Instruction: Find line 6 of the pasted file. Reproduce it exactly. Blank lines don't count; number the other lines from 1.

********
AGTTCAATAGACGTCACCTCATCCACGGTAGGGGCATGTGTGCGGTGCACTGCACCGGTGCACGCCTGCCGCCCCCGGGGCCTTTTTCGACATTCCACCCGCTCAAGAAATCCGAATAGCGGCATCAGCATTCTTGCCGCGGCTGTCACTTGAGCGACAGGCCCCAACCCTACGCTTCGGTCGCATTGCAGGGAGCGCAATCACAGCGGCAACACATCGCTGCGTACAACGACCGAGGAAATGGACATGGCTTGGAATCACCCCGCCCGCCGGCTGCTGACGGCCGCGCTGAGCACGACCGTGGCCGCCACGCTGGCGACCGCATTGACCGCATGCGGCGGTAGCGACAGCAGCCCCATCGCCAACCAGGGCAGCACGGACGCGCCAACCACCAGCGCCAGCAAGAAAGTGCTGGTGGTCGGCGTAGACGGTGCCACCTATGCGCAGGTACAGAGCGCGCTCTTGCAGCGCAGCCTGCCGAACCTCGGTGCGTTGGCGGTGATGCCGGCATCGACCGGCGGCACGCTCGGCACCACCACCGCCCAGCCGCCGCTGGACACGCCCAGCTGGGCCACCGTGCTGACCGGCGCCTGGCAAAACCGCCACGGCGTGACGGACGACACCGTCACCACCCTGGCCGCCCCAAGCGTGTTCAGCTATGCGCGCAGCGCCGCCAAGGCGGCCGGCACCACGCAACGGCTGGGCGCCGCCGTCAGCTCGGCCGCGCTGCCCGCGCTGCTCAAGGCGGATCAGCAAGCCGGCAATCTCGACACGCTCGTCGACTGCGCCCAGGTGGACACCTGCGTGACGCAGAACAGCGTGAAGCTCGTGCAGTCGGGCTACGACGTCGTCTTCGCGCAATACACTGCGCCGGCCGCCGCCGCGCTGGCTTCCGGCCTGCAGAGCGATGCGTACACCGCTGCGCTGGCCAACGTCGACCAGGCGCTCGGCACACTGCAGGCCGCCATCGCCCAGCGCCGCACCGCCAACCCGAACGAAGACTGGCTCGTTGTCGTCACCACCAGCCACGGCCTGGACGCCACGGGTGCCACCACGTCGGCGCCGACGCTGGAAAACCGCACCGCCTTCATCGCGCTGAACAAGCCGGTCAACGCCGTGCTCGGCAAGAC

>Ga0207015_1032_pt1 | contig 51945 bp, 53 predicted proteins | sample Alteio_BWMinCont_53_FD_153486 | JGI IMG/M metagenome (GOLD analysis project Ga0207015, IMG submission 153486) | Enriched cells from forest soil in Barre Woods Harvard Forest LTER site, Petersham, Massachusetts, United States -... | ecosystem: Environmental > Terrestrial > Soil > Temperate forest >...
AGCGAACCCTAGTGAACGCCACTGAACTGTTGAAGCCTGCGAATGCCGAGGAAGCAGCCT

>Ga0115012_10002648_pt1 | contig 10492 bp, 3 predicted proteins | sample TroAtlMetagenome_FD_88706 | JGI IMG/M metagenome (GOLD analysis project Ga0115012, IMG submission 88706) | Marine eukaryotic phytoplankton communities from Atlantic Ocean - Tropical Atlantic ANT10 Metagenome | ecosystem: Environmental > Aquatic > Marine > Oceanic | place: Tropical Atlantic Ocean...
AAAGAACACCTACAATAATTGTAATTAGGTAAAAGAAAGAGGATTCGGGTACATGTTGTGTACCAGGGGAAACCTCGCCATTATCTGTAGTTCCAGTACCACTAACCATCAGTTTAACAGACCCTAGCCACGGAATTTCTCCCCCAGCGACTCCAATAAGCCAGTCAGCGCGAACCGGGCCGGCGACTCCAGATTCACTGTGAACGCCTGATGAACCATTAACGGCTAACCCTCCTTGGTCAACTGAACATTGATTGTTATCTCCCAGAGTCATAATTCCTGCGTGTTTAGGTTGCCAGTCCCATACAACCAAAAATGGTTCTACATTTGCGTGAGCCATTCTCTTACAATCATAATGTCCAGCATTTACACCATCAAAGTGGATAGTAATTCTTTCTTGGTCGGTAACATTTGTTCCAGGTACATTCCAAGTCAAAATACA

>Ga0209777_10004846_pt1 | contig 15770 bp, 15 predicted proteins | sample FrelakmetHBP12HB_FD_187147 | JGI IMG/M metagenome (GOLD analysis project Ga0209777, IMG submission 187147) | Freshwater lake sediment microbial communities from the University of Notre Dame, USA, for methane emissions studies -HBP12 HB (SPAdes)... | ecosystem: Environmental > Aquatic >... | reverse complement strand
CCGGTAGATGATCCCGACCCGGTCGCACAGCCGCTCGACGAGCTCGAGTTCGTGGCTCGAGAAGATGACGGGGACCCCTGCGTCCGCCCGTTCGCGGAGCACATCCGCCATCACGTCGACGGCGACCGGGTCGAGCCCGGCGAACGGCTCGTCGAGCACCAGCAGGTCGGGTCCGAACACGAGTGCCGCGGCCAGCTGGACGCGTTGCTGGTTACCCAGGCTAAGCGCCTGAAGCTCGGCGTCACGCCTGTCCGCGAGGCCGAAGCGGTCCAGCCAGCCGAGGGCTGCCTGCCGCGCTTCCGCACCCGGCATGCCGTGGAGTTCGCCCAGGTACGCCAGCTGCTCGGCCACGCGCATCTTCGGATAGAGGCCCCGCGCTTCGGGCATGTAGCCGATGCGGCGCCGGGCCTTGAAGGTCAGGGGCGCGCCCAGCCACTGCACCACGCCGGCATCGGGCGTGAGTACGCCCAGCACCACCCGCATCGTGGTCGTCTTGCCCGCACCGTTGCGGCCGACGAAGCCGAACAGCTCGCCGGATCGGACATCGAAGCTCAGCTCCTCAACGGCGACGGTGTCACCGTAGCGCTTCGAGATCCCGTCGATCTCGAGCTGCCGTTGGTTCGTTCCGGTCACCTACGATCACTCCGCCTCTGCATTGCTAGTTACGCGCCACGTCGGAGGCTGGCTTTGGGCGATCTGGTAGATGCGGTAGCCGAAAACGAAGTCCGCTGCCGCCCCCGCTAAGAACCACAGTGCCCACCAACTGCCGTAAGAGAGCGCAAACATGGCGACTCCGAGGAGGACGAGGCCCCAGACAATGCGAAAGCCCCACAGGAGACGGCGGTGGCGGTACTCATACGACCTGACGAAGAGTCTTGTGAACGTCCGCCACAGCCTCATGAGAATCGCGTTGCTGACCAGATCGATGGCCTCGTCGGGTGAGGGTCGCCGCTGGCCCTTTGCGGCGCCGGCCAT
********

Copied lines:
>Ga0209777_10004846_pt1 | contig 15770 bp, 15 predicted proteins | sample FrelakmetHBP12HB_FD_187147 | JGI IMG/M metagenome (GOLD analysis project Ga0209777, IMG submission 187147) | Freshwater lake sediment microbial communities from the University of Notre Dame, USA, for methane emissions studies -HBP12 HB (SPAdes)... | ecosystem: Environmental > Aquatic >... | reverse complement strand